What Are Royalty Free Sounds, Loops, Samples Or Beats?
With royalty free music and samples, you can say goodbye to managing copyrights, paying royalties, and wasting time. By buying an audio file one time, you automatically get a license to use that piece of royalty free audio material as you like it, as much as the license allows – and most of the time, that’s a lot!
Like it or not, music is a business. Anyone who creates original musical material – whether that’s whole songs, backing loops, or even just one-second samples for other people to use – owns the copyright for everything they make, meaning that you can’t use it without permission.
In almost every situation, getting this permission requires time and effort, and on top, you have to pay money in ‘royalties’ to the creator for each time the work is used. But there is another way: royalty free music.
So what is royalty free music, and what does royalty free mean? In a system more similar to publishing, creators can waive their rights to royalties, and sell their work for a one-time fee. In this system, buyers pay up-front for the audio material and are then free to use it in whatever way they wish, usually as much as they want. This simpler model of working and buying music and audio has led to dozens of publishers specialising in royalty free music, samples, beats and loops.
Where to find Royalty Free Music
Believe it or not, being a music producer used to be fraught with legal worries. When hip-hop emerged, producers used existing songs as the material to turn into new tunes. The result was an expressive art form that turned old beats and sounds on their heads to create new music. Every type of record was now fodder and inspiration for making new tunes.
But the unique attitude of sampling things created by others also caused problems. Using copyrighted material requires the permission of the copyright holder. And if you choose not to? Not clearing a sample could still cause a copyright dispute – and back payment royalty charges – years later.
Significant Music Sampling Copyright Cases
Vanilla Ice’s Ice Ice Baby used the guitar riff from Queen and David Bowie’s Under Pressure as its basis. Mr Ice Esq had to pay the popular 70s rockers between 2 and 3 million US dollars.
MC Hammer’s U Can’t Touch This sampled Rick James’ Super Freak. The case was settled out of court. Sales of Ready to Die by The Notorious B.I.G were halted by a judge due to a single uncleared sample.
Two Types of Copyright
One huge reason for the complications surrounding copyright is the different types of copyright that exist in the first place. When something is created or invented, one type of copyright applies to it; when it is recorded or sold, another applies in addition. The first is Publishing copyright – the intellectual copyright of coming up with the music (ie, the ‘thinking part’ such as the melody, its rhythm, and everything that makes it unique). The second is the ‘Master’ copyright, which is assigned to the musicians who played that work on recording, the producer of the recording and others.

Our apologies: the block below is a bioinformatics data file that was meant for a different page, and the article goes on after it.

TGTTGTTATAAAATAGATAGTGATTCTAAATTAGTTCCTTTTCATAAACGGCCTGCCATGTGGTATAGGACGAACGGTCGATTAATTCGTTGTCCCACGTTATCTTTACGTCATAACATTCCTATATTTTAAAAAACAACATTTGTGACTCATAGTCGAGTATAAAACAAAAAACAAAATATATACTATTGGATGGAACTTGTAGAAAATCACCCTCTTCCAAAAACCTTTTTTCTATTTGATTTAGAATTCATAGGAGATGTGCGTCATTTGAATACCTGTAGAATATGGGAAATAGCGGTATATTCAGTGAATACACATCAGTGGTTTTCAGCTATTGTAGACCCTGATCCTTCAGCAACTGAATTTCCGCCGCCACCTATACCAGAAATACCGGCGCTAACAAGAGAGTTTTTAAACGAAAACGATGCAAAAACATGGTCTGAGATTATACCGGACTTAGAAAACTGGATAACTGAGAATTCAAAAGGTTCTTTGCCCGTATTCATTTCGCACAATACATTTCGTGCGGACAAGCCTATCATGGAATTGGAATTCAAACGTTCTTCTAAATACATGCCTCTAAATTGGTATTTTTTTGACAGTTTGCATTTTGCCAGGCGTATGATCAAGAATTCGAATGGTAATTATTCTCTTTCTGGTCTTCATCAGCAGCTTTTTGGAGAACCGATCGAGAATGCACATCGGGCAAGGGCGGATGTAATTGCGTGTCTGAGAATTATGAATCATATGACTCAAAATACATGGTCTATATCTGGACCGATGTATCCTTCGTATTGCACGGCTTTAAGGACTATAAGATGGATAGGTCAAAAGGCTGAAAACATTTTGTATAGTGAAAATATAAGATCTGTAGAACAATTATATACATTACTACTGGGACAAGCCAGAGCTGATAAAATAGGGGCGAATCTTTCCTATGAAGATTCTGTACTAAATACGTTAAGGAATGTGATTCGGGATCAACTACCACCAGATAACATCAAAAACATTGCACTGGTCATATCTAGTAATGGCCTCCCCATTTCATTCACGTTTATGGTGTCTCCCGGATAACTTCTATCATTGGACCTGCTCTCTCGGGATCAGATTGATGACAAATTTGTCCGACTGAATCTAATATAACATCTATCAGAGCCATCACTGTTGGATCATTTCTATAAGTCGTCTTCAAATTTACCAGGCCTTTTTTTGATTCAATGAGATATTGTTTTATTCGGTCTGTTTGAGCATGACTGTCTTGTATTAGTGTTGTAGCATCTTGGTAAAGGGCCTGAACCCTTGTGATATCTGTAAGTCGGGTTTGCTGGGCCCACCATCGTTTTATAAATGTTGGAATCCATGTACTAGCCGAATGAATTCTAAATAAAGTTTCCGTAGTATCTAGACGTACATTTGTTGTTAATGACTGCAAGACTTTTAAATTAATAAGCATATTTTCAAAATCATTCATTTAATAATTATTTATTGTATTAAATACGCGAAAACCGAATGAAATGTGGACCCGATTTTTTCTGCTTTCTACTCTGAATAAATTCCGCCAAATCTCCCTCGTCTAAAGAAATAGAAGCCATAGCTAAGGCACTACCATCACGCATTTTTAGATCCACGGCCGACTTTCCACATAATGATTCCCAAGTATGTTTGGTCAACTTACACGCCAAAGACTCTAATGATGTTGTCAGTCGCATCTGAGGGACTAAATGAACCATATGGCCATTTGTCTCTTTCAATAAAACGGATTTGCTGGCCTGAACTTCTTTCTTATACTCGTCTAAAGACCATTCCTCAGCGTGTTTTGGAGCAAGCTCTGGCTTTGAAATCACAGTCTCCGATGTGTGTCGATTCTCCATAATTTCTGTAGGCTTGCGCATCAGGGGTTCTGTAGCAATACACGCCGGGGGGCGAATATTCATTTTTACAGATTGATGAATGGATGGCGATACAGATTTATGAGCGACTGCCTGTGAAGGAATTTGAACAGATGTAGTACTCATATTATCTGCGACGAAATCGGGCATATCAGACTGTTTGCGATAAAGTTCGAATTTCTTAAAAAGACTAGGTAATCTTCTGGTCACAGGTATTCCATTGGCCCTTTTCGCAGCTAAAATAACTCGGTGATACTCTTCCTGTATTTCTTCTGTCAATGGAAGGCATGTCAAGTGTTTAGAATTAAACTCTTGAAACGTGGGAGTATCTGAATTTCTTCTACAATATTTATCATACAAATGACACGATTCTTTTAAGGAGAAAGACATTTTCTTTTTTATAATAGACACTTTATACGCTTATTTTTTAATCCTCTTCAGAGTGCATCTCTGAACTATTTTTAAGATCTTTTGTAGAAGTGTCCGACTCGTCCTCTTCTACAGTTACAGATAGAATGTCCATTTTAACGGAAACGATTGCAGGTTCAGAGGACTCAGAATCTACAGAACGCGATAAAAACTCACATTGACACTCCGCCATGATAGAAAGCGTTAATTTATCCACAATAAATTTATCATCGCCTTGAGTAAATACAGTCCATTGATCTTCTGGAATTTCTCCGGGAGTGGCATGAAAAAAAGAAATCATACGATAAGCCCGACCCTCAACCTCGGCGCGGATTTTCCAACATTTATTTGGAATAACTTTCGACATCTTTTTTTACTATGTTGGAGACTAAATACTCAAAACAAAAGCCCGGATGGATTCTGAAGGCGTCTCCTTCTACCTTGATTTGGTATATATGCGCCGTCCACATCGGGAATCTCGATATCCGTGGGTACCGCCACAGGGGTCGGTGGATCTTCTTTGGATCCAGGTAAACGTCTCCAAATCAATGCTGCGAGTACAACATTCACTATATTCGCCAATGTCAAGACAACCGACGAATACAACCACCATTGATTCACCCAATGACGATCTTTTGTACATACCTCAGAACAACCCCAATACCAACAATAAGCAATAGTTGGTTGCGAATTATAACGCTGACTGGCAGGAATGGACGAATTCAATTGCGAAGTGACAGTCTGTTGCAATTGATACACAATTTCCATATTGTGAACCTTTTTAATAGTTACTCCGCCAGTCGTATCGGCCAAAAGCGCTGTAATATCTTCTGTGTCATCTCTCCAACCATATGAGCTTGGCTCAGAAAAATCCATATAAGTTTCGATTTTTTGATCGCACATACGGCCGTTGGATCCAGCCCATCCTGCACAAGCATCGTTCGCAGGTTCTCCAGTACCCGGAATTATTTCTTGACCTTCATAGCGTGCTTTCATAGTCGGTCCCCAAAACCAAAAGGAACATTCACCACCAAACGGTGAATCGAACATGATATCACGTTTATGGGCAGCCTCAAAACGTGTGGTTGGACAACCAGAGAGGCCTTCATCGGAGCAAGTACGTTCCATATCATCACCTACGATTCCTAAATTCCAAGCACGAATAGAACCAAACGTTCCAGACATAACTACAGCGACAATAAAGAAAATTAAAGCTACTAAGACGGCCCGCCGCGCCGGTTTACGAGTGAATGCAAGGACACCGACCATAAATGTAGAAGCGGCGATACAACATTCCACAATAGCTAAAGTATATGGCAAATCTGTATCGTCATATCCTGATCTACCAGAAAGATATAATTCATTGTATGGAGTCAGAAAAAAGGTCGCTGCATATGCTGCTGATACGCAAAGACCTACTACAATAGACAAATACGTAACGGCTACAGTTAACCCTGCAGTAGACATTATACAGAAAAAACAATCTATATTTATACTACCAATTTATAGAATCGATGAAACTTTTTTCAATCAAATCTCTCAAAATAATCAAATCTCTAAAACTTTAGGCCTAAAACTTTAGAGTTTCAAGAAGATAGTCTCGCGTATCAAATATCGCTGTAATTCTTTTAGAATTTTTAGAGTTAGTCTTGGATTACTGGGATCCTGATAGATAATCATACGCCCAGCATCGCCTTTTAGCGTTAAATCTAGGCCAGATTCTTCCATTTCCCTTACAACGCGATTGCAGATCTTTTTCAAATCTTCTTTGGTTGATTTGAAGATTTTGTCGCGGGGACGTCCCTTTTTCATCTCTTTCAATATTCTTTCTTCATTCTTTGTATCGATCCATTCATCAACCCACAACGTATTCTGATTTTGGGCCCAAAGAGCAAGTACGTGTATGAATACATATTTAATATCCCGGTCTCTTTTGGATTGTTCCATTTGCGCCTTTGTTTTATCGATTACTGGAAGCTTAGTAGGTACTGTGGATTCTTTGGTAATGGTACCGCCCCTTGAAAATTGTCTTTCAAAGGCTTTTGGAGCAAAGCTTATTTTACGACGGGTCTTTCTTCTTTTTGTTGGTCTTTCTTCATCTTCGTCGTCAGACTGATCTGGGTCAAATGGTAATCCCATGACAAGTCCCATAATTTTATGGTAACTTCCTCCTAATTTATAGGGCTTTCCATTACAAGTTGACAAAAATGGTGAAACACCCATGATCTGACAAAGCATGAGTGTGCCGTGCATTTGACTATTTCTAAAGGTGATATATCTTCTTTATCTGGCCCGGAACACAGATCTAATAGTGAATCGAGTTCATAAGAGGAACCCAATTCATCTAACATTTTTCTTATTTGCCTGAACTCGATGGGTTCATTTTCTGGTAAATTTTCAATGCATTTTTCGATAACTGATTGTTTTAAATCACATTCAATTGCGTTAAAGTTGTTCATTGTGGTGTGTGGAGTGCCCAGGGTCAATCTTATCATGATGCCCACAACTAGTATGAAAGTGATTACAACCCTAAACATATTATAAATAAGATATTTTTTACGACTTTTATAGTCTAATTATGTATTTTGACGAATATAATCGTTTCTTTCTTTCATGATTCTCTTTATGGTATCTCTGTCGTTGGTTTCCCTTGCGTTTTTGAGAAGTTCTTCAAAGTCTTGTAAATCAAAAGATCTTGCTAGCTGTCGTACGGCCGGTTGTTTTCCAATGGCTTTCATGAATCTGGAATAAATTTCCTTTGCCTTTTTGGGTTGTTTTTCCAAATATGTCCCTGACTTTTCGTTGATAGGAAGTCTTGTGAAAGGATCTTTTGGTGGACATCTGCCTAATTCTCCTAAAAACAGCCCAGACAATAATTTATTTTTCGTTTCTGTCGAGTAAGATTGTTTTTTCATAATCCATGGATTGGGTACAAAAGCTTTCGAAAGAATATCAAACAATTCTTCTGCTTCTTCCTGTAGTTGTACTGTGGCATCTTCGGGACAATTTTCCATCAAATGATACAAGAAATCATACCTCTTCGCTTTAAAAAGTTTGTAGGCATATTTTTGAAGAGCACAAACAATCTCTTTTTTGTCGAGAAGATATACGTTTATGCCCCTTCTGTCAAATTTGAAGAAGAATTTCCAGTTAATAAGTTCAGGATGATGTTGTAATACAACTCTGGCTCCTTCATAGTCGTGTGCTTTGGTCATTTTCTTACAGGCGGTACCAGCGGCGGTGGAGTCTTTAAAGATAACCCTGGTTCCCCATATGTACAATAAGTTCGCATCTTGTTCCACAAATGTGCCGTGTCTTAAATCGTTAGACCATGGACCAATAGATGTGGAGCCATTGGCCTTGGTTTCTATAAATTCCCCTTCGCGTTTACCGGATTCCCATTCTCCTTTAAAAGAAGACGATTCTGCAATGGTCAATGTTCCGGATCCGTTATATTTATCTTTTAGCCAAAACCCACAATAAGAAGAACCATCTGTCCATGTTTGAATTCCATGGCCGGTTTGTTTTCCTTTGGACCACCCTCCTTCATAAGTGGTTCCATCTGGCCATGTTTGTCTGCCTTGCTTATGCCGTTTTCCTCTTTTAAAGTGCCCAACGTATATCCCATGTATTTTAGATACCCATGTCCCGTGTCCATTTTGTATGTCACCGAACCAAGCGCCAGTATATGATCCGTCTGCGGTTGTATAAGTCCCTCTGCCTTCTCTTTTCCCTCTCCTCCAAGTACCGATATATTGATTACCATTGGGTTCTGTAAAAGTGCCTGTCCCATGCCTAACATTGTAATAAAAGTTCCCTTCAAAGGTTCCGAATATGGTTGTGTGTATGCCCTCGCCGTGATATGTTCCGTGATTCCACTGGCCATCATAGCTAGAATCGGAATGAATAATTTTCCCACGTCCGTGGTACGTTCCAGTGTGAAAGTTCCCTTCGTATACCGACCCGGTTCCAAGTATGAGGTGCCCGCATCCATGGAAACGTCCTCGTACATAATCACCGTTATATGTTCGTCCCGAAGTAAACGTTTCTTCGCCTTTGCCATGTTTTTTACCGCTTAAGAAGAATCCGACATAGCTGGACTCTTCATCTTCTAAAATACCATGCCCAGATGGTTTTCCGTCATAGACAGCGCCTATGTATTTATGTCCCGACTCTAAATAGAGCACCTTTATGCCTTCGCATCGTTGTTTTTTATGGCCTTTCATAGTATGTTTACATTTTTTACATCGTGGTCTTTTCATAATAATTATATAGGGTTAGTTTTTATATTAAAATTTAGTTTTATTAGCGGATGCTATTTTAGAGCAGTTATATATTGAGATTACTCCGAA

The problems really get confusing here: this system of copyright used to work well, because a composer would come up with musical notes, lyrics and rhythms, while a performing musician would play them onto a record. Nowadays, if you’re experimenting with a synth in a DAW, you might be able to claim both types of copyright; but if you’re using samples of music that have been created by multiple people, it becomes harder to comply with your obligations under copyright law, with perhaps several separate royalty payments due for anyone recording you use.
Dealing with these terms may be in a day’s work for a record label, but if you’re an independent producer just starting out, it’s a complicated mess to get into. Using royalty free music samples can help you avoid just this sort of complicated situation.
Check the Terms
Despite what we’ve said so far in this article, the legal background behind copyright means that not everything will always be uniform. Some royalty-free websites have licence terms that look one way; others may have slightly or completely different terms.
For example, there may be no copyright payments due on a piece of music or a sample for use in a commercially sold tune, but that doesn’t necessarily mean that there are no royalties due if that piece of music is played on TV or another medium. Make sure you check the terms to ensure what you can and can’t do with a sample or piece of music.
All the samples we distribute are sold under the same agreement – that their use in your own music is royalty-free. Once you’ve paid for the sample collection itself, you can use it as part of a project in your DAW and as part of any commercial release with no conditions. The only limitation under the standard license is that you cannot re-sell those samples as samples, in the same way, that we do, or as part of an instrument that is also sold commercially.